• Europe as a Balancer: Speakers stated that a major foreign policy issue for Europe is how to navigate a middle ground between the policy preferences of China and the United States when differences between the two countries emerge. They pointed out that the United States remains Europe’s chief provider of security, while China is Europe’s largest trading partner. Panelists proposed that if the EU were to engage more substantially with Asia, it may be able to play a pivotal role by striking a balance between U.S. and Chinese interests in the region. One panelist highlighted the Paris climate change negotiations as a successful model of trilateral cooperative efforts, and suggested that China, the United States, and Europe should strive to approach other policy challenges with the same constructive mind-set.
  • Reconciling Interests and Values: Panelists asserted that China and Europe should base their diplomatic agenda more on shared interests as a counterweight to the normative dimensions of the relationship. Speakers remained mindful that Europe’s economic interests in deepening trade and investment ties with China do not always fully align with the EU’s normative stances toward China, which Beijing sometimes see as potentially disruptive to diplomatic relations. Panelists agreed that both parties would need to make concerted efforts to reconcile these various objectives.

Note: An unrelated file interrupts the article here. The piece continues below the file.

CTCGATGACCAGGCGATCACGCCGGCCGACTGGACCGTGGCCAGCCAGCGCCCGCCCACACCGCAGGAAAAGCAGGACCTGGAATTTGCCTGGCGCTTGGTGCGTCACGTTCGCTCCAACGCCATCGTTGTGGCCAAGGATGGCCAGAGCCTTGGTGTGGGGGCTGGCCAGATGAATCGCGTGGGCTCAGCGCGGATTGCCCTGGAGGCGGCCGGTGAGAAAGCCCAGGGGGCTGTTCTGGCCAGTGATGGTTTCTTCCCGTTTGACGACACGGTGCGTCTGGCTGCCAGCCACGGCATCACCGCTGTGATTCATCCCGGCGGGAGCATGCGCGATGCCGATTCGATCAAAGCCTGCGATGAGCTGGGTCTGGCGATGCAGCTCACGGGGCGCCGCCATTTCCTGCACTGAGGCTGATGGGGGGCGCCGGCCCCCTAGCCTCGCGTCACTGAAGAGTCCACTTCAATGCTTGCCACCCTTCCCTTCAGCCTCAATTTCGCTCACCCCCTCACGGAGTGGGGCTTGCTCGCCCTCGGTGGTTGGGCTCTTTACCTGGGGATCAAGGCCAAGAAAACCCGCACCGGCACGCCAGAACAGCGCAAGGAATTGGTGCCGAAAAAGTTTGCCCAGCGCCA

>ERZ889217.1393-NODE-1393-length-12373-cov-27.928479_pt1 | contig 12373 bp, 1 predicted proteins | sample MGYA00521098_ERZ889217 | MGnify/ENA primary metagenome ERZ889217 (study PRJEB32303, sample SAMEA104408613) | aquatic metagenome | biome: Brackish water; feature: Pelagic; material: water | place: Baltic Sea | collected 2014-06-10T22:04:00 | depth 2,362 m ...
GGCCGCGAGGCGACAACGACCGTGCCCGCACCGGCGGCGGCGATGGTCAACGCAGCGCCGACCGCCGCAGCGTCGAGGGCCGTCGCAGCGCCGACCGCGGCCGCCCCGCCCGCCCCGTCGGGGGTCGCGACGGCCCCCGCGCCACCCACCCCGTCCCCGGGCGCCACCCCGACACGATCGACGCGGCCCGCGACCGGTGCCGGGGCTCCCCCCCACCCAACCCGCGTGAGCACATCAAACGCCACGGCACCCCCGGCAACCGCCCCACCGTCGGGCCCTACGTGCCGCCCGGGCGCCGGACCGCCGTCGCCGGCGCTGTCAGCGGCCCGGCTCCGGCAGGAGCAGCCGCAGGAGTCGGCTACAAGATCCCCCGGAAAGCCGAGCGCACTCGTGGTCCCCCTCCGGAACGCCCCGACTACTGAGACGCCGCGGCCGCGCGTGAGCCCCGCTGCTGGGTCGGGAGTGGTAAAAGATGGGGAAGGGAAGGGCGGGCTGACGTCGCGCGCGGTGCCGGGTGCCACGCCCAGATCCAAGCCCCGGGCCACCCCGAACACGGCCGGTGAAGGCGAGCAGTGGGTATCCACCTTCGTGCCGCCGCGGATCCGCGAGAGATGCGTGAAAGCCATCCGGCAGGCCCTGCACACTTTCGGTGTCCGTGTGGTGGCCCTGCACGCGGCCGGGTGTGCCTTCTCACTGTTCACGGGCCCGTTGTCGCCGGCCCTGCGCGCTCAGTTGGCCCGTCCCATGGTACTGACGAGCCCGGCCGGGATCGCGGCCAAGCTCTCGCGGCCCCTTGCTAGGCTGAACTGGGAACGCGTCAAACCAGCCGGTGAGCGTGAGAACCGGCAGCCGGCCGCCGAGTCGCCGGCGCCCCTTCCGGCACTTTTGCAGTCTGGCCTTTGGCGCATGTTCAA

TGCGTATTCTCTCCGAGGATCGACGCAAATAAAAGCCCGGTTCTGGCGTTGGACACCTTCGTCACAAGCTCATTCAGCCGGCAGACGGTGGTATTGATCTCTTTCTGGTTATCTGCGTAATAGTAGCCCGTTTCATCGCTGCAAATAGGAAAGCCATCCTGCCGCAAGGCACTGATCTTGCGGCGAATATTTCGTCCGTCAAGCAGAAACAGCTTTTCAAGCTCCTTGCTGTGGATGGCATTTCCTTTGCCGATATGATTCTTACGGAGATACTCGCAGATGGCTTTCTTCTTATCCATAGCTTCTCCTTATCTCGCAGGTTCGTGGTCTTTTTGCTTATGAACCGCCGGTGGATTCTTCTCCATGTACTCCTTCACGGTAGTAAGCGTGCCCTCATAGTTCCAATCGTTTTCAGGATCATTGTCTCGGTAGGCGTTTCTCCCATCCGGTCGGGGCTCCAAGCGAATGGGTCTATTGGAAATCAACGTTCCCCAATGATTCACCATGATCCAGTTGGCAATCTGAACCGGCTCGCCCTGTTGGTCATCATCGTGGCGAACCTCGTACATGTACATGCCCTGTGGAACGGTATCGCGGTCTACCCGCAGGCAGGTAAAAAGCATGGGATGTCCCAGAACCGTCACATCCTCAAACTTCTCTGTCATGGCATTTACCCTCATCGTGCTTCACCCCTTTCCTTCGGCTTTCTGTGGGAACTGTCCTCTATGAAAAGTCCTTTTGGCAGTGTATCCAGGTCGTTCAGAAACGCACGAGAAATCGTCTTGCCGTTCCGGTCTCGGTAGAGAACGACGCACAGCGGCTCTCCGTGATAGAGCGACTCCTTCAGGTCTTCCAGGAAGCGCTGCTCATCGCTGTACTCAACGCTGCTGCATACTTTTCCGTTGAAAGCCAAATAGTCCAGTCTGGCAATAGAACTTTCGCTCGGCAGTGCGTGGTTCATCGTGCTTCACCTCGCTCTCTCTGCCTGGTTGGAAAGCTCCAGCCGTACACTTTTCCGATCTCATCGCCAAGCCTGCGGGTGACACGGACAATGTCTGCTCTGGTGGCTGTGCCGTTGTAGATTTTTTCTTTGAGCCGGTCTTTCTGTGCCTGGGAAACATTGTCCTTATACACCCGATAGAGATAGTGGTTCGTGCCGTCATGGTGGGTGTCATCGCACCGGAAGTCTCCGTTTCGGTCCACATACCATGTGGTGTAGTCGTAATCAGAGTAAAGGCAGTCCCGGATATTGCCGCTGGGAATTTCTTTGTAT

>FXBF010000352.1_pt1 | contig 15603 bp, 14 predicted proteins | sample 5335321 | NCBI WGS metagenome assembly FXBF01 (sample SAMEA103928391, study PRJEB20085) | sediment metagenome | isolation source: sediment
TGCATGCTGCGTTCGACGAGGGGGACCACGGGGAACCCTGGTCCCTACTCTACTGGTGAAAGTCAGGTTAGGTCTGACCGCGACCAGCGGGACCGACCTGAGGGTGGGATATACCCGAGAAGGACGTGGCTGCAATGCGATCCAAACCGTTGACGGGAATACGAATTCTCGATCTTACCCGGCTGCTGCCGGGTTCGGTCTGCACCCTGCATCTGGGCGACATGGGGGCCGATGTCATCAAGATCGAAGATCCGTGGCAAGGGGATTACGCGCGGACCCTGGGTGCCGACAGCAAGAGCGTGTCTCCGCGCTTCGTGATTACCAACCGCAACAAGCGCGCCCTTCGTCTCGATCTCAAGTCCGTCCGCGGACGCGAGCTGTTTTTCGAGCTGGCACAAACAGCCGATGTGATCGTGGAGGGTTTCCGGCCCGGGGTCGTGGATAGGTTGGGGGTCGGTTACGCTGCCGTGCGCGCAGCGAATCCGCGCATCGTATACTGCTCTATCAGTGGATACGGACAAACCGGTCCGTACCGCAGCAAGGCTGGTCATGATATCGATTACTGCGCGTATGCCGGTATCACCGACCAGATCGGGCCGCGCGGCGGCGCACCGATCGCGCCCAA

Paul Haenle

Paul Haenle is the director of the Carnegie–Tsinghua Center for Global Policy based at Tsinghua University in Beijing. Haenle’s research focuses on Chinese foreign policy and U.S.-China relations.